Monday, November 3, 2014

Can TFA Be Reinvented

I am a fan of blogger and education professor Jack Schneider. He occupies what I think of as the Very Reasonable Wing of the Resistance with other writers like Peter DeWitt and John Thompson. In the great ongoing debate about the fate of US public education, it's a Good Thing to have some smart folks who are always looking for ways to open lines of communication and dialogue.

In his latest post, Schneider wonders aloud (well, in print-- well, in words rendered on computer screens) if TFA could be reinvented as something less awful.

So to all the TFA critics out there, here's my pitch: TFA isn't going away. Not in our lifetime. Why not, then, pressure them to do something like this—a reinvention that would convert their power and influence more productive?

That's the conclusion. His ideas are multi-layered.

Plan A is for TFA to retool their rhetoric to match the things they say internally to each other, which Schneider believes are far more realistic and reasonable than the blustering TFA public persona.

But Schneider doesn't think he can get Plan A, so he has another plan ready for consideration.

To put it as simply as possible: I'd like to see TFA set a goal of recruiting all of its teachers from the alumni rolls of the elementary and high schools where it places teachers.

He argues that this would A) really cement their commitment to recruiting teachers of color and B) would make them confront what it took to get students from high-poverty schools ready to enter and succeed in college.

It is a really interesting idea, but I think it's a non-starter. I think the problem is that Schneider mis-reads the purpose of TFA. At this point, I don't think TFA's missoin is providing teachers for high needs schools. I don't think that's their vision. I don't think that's their brand.

Like many people, I'll give TFA credit for starting out with the best of intentions. But as I argue here, their stated purpose shifts don't resemble the mission creep of a service organization, but the product marketing shifts of a corporation.

And TFA's product is not education for high-poverty students. TFA now deal in money, power, training and networking. They can't forsake the ivy leaguers who use their service, because those folks are their customers. Check out this Business Insider article about how TFA is a great way to angle for a job at Google (where, insiders say, only products of select universities need apply). Look at the massive network of well-placed Masters of the Universe TFA has produced.

At this point, high needs schools are being used as training facilities for TFA's true customers-- the resume boosters who are just passing through. TFA's customers are also the charter operators who depend on TFA for front line shock troops (but troops with a limited life span, because short-term employees are far better for ROI). And to best serve these customers, TFA must maintain its connections and profile, which means power and prestige are part of its business plan, and not something it can easily turn its back on.

I have no doubt that the TFA ranks include some people with a sincere interest in teaching and social judgment. TFA needs these people top maintain an appearance of legitimacy, a way for donors and backers to feel good about the fresh-scrubbed young folks who Really Want To Make a Difference. But as Schneider notes, TFA already knows the things they ought to be doing to better support those fresh-faced recruits and better insure their success. TFA knows what it needs to do for those folks-- and so far, it simply isn't doing them. Because as long as TFA can generate the numbers that make the enterprise look good, they've done enough. Because creating pockets of educational success in high needs schools isn't really their primary mission.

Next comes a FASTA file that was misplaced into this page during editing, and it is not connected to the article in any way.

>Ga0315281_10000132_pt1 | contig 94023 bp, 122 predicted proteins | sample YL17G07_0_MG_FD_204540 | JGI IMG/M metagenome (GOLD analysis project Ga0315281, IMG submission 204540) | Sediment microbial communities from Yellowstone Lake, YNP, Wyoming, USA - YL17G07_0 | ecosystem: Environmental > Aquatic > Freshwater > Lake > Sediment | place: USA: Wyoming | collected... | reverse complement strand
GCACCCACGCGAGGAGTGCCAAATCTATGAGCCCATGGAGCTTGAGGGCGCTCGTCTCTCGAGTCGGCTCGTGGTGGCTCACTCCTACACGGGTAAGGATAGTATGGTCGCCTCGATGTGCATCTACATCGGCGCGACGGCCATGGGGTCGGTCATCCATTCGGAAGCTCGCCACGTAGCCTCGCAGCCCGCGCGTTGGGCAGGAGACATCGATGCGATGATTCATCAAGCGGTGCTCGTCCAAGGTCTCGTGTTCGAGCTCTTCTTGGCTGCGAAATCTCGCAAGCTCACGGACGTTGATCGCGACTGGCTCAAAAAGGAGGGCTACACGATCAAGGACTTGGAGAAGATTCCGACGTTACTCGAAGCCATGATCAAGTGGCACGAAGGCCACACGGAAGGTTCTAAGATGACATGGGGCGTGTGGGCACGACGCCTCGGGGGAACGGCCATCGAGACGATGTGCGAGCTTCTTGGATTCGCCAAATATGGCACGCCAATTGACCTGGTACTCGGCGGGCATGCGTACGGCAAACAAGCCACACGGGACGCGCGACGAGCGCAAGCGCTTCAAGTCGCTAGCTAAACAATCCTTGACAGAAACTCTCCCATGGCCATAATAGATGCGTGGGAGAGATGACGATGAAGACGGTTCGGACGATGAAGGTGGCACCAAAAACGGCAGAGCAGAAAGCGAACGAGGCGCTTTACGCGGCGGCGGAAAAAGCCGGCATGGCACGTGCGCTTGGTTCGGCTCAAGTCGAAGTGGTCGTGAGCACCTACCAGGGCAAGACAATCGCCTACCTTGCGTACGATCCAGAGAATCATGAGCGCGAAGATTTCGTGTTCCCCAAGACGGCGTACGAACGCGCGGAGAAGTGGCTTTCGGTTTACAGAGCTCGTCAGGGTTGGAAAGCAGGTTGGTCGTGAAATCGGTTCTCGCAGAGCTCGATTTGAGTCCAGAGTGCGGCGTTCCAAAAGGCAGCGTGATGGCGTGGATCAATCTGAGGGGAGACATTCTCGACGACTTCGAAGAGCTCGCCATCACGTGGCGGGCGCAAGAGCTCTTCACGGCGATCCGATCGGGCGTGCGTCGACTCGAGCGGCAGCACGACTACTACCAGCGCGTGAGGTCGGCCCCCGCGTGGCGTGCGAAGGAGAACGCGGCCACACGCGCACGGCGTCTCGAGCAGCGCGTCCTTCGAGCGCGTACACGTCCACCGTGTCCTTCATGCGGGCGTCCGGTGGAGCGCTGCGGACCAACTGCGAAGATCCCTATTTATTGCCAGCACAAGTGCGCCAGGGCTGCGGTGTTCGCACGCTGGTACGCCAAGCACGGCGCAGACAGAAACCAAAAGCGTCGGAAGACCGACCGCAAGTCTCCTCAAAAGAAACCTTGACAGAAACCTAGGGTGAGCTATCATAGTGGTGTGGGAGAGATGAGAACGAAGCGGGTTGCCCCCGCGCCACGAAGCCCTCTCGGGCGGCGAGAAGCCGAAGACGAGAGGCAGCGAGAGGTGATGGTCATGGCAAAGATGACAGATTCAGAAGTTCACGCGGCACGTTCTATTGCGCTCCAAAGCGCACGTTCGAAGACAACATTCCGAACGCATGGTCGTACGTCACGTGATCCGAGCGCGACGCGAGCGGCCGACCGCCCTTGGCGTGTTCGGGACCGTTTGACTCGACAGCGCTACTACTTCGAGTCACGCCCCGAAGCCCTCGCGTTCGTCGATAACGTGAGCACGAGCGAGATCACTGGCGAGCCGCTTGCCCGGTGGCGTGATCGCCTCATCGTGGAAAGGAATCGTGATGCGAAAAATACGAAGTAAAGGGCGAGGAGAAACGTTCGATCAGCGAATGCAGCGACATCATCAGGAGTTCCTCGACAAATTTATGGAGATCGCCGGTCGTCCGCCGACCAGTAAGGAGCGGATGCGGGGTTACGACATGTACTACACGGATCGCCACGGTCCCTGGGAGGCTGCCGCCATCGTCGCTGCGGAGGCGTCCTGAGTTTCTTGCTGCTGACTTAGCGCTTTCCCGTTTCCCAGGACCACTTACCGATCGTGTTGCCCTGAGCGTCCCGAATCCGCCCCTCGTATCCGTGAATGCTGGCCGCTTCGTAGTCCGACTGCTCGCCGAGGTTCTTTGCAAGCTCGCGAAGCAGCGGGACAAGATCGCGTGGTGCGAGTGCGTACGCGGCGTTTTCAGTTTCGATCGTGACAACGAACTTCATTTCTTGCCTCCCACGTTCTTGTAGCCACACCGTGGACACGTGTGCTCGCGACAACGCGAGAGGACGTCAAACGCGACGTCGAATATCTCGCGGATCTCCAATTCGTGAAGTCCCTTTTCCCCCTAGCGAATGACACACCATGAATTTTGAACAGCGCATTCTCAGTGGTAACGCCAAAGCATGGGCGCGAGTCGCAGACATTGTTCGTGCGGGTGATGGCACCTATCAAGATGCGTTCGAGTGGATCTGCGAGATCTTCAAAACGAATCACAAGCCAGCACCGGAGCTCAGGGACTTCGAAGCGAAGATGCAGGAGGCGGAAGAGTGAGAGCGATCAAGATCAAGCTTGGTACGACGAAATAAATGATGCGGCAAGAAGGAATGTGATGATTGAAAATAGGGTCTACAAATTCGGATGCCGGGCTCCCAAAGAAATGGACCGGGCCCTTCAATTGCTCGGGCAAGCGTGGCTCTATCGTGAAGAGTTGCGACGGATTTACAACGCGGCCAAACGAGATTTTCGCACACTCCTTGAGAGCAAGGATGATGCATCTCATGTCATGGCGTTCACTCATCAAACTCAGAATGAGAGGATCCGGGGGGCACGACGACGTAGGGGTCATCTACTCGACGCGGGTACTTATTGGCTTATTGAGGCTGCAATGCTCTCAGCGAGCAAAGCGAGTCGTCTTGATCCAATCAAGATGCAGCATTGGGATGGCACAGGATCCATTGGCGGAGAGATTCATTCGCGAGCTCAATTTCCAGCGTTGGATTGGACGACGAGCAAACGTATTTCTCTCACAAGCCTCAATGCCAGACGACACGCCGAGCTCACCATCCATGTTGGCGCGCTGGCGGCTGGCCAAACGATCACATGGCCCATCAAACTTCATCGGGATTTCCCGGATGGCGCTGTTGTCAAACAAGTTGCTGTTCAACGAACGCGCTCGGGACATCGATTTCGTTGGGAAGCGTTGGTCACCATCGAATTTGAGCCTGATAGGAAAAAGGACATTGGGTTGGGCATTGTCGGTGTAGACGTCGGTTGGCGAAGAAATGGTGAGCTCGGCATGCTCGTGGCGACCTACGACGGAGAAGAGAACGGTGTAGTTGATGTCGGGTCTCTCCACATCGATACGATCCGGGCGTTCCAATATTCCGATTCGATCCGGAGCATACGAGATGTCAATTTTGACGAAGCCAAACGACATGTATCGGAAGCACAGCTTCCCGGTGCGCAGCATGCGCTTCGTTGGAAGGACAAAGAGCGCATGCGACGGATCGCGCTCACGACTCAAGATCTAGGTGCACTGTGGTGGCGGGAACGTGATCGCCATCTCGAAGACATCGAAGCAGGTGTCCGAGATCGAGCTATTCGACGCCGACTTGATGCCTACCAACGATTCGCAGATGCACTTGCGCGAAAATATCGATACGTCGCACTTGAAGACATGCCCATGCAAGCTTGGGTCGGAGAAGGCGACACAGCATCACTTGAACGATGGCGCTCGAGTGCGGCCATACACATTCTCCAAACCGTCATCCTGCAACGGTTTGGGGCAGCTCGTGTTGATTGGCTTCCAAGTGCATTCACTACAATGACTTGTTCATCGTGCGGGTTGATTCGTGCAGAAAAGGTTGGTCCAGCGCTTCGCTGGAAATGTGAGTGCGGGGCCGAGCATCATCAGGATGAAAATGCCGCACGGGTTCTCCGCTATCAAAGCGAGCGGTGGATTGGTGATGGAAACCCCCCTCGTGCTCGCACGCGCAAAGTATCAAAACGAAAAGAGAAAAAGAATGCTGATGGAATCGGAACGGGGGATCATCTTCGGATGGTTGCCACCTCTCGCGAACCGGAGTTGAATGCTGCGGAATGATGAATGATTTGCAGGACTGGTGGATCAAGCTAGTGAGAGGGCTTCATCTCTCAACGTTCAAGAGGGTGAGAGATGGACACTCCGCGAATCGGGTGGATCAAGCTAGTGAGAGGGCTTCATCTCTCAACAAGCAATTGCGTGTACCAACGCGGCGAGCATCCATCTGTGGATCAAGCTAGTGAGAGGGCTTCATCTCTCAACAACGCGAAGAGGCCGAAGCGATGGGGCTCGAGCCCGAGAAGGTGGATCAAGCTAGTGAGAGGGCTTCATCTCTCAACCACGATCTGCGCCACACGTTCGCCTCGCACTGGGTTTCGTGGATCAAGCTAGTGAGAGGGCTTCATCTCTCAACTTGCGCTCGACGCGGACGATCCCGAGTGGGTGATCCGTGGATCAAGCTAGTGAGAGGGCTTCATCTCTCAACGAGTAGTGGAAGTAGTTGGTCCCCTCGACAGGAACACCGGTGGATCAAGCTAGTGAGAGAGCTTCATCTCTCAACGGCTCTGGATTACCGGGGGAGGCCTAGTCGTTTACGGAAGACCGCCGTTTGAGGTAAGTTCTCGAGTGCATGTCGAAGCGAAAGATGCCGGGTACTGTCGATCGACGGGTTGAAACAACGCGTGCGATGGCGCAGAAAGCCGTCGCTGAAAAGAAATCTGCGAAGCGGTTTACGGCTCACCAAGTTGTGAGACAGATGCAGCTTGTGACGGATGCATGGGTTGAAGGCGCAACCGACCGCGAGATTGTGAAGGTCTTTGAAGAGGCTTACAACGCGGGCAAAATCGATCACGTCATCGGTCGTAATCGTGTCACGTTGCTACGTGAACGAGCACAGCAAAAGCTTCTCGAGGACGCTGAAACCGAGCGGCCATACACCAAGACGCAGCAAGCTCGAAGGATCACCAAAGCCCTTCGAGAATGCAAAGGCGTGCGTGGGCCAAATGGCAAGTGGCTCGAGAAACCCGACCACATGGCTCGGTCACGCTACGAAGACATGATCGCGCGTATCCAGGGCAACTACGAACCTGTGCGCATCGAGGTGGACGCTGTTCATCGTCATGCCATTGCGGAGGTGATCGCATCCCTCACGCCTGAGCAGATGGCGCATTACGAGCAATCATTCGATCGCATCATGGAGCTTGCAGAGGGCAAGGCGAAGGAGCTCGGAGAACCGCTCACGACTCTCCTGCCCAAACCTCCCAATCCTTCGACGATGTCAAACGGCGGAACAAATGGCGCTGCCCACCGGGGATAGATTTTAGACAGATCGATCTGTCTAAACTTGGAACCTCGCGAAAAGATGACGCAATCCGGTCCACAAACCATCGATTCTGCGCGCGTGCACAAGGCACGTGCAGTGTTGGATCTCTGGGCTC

If it were, Schneider's idea would make sense. But his ideas will not help TFA improve its profile, maintain its political clout, or generate more contributions. And his ideas especially won't serve TFA's customer base of resume builders, charter operators, and power players who want to look good doing good.

TFA has already reinvented itself several times, and each time the reinvention was about maintaining TFA's standing as a Major Player in the Ed Reform Biz as well as an extension of the high status school networking network. It will continue to reinvent itself to meet those goals. I would love to believe that at some point it might decide to turn back to its roots and the people in power would really, sincerely redirect their resources and attention to achieving the goals of helping to improve education in the poor corners of the country. But their original attempts to do so were misguided, and they've only wandered further away from that place.

Jack Schneider thinks they could still do good work. It's pretty to think so, but I don't see it happening any time soon.


  1. i am for the first time here. I found this board and I in finding It truly helpful & it helped me out a lot. I hope to present something back and help others such as you helped me.
    dmit test

  2. "TFA's product is not education for high-poverty students." And it never really was. The core of TFA was creating a corps of mobilized ivy leaguers to do something. If there had been a farming crisis in the late 80's, Wendy Kopp would have started Farm for America. It was always about mobilizing a generation before it was about meaningful education reform.